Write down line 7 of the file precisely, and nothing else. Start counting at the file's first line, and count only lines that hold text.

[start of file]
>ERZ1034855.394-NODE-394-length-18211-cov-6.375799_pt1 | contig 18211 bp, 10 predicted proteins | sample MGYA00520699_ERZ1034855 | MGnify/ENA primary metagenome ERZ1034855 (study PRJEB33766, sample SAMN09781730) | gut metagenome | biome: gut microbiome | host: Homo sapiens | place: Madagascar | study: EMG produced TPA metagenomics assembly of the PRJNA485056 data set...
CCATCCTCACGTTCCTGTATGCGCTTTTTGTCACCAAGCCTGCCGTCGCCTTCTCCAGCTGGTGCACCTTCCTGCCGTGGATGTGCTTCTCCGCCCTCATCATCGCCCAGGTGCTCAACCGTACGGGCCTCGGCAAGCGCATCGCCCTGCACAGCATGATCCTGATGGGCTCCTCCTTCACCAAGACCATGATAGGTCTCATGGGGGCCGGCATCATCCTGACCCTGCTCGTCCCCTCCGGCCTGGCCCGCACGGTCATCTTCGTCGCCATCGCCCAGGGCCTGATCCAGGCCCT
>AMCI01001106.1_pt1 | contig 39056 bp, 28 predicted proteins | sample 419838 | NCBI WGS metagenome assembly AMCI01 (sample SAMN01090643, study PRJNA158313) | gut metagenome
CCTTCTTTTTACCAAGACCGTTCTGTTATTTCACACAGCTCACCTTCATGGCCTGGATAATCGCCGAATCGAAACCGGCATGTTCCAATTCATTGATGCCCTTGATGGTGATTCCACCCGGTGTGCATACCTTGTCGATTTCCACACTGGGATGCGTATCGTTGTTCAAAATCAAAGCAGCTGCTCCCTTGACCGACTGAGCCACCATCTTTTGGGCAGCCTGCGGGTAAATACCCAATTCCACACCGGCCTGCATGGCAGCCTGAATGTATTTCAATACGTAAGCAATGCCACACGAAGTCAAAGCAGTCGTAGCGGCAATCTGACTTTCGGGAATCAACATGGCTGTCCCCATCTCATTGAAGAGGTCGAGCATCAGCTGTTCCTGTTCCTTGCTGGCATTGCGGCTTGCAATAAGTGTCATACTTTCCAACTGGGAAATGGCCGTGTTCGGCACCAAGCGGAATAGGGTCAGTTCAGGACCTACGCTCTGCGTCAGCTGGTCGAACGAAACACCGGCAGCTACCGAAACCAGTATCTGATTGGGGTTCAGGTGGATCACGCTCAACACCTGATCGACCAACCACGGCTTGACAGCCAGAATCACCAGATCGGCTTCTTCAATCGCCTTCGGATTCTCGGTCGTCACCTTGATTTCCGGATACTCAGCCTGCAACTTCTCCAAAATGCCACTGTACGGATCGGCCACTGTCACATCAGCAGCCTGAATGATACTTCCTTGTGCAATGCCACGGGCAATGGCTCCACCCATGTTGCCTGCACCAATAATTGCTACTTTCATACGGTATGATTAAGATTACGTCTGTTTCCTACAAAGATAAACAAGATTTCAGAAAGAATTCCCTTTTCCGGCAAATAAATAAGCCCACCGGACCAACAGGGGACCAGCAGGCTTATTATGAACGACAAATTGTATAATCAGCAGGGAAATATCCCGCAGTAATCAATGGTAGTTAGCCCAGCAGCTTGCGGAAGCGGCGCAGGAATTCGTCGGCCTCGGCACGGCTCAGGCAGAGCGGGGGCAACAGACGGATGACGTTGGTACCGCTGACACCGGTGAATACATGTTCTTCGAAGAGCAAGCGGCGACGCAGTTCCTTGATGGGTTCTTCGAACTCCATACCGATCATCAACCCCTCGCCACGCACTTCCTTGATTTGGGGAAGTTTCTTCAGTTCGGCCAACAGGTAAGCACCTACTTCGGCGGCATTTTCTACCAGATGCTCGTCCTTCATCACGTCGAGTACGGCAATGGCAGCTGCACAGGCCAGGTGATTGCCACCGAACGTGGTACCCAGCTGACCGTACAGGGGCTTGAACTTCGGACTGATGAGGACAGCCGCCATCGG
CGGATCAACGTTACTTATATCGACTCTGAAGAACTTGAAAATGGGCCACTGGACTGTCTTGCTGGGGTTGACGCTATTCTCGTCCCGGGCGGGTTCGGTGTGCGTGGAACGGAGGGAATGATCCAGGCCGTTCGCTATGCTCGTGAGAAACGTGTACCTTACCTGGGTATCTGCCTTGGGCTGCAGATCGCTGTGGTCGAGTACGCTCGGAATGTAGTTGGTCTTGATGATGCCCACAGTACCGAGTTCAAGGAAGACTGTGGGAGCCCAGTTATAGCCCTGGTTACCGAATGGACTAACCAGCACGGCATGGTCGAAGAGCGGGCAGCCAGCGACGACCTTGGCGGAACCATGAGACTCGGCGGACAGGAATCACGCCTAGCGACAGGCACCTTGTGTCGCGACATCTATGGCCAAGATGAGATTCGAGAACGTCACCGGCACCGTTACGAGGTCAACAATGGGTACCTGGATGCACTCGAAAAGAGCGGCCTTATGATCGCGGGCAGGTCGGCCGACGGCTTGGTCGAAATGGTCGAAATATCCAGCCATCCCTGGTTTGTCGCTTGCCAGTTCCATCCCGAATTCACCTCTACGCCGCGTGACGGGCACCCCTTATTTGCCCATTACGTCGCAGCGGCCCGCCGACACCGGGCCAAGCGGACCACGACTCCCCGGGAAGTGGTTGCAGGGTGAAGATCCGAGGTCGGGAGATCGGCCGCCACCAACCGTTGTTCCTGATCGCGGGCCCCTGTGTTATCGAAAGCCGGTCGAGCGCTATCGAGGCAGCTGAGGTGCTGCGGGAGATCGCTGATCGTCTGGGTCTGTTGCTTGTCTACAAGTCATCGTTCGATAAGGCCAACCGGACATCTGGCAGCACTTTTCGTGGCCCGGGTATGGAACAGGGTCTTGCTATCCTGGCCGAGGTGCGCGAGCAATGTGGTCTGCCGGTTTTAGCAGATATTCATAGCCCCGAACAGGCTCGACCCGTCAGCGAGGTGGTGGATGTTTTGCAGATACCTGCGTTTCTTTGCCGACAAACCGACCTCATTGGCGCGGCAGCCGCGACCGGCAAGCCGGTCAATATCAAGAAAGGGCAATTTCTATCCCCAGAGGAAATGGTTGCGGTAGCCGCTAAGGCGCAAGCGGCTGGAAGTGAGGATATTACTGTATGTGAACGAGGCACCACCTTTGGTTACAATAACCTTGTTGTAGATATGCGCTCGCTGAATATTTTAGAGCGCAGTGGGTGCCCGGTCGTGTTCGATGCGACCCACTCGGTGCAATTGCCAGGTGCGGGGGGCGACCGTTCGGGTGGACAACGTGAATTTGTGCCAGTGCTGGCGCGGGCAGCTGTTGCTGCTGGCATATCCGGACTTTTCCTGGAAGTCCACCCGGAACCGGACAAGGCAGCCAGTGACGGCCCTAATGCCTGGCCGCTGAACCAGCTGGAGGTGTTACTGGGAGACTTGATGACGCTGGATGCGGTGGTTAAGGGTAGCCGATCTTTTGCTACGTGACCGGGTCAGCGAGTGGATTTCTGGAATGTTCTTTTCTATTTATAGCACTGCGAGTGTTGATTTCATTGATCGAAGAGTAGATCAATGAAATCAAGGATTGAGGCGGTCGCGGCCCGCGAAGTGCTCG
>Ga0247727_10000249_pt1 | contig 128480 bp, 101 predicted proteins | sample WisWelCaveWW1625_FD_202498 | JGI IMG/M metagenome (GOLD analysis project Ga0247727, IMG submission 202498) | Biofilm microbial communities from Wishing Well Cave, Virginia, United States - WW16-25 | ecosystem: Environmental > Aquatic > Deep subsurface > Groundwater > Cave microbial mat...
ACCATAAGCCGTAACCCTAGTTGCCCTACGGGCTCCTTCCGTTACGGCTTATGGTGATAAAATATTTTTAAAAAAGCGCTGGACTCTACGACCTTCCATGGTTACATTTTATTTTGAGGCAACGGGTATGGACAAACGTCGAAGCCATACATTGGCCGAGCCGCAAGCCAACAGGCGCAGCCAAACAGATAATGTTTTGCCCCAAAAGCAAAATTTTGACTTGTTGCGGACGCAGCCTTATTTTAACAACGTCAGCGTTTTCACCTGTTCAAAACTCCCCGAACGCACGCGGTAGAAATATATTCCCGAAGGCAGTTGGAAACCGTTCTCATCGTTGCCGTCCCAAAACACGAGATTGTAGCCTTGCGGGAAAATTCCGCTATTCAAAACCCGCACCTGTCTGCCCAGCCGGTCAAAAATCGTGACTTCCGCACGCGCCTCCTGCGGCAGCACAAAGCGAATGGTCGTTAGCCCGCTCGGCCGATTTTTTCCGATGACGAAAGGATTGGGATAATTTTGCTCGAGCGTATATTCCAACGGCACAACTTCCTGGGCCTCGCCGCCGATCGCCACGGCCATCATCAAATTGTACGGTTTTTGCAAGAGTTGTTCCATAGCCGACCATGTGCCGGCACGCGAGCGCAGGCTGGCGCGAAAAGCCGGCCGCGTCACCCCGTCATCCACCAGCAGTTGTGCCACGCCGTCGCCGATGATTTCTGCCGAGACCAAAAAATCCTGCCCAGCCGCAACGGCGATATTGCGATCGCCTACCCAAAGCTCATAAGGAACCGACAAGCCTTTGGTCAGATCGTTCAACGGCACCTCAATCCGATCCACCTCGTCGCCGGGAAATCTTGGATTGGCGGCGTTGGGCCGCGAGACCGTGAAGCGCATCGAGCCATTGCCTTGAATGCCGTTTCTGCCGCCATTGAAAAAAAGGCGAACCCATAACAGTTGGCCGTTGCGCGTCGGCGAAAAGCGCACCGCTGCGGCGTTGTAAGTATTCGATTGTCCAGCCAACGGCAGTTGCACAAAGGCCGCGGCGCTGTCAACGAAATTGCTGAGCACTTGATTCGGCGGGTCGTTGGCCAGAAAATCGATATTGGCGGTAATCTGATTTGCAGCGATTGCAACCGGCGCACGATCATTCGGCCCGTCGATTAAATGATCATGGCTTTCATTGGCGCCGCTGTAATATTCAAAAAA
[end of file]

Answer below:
ACCATAAGCCGTAACCCTAGTTGCCCTACGGGCTCCTTCCGTTACGGCTTATGGTGATAAAATATTTTTAAAAAAGCGCTGGACTCTACGACCTTCCATGGTTACATTTTATTTTGAGGCAACGGGTATGGACAAACGTCGAAGCCATACATTGGCCGAGCCGCAAGCCAACAGGCGCAGCCAAACAGATAATGTTTTGCCCCAAAAGCAAAATTTTGACTTGTTGCGGACGCAGCCTTATTTTAACAACGTCAGCGTTTTCACCTGTTCAAAACTCCCCGAACGCACGCGGTAGAAATATATTCCCGAAGGCAGTTGGAAACCGTTCTCATCGTTGCCGTCCCAAAACACGAGATTGTAGCCTTGCGGGAAAATTCCGCTATTCAAAACCCGCACCTGTCTGCCCAGCCGGTCAAAAATCGTGACTTCCGCACGCGCCTCCTGCGGCAGCACAAAGCGAATGGTCGTTAGCCCGCTCGGCCGATTTTTTCCGATGACGAAAGGATTGGGATAATTTTGCTCGAGCGTATATTCCAACGGCACAACTTCCTGGGCCTCGCCGCCGATCGCCACGGCCATCATCAAATTGTACGGTTTTTGCAAGAGTTGTTCCATAGCCGACCATGTGCCGGCACGCGAGCGCAGGCTGGCGCGAAAAGCCGGCCGCGTCACCCCGTCATCCACCAGCAGTTGTGCCACGCCGTCGCCGATGATTTCTGCCGAGACCAAAAAATCCTGCCCAGCCGCAACGGCGATATTGCGATCGCCTACCCAAAGCTCATAAGGAACCGACAAGCCTTTGGTCAGATCGTTCAACGGCACCTCAATCCGATCCACCTCGTCGCCGGGAAATCTTGGATTGGCGGCGTTGGGCCGCGAGACCGTGAAGCGCATCGAGCCATTGCCTTGAATGCCGTTTCTGCCGCCATTGAAAAAAAGGCGAACCCATAACAGTTGGCCGTTGCGCGTCGGCGAAAAGCGCACCGCTGCGGCGTTGTAAGTATTCGATTGTCCAGCCAACGGCAGTTGCACAAAGGCCGCGGCGCTGTCAACGAAATTGCTGAGCACTTGATTCGGCGGGTCGTTGGCCAGAAAATCGATATTGGCGGTAATCTGATTTGCAGCGATTGCAACCGGCGCACGATCATTCGGCCCGTCGATTAAATGATCATGGCTTTCATTGGCGCCGCTGTAATATTCAAAAAA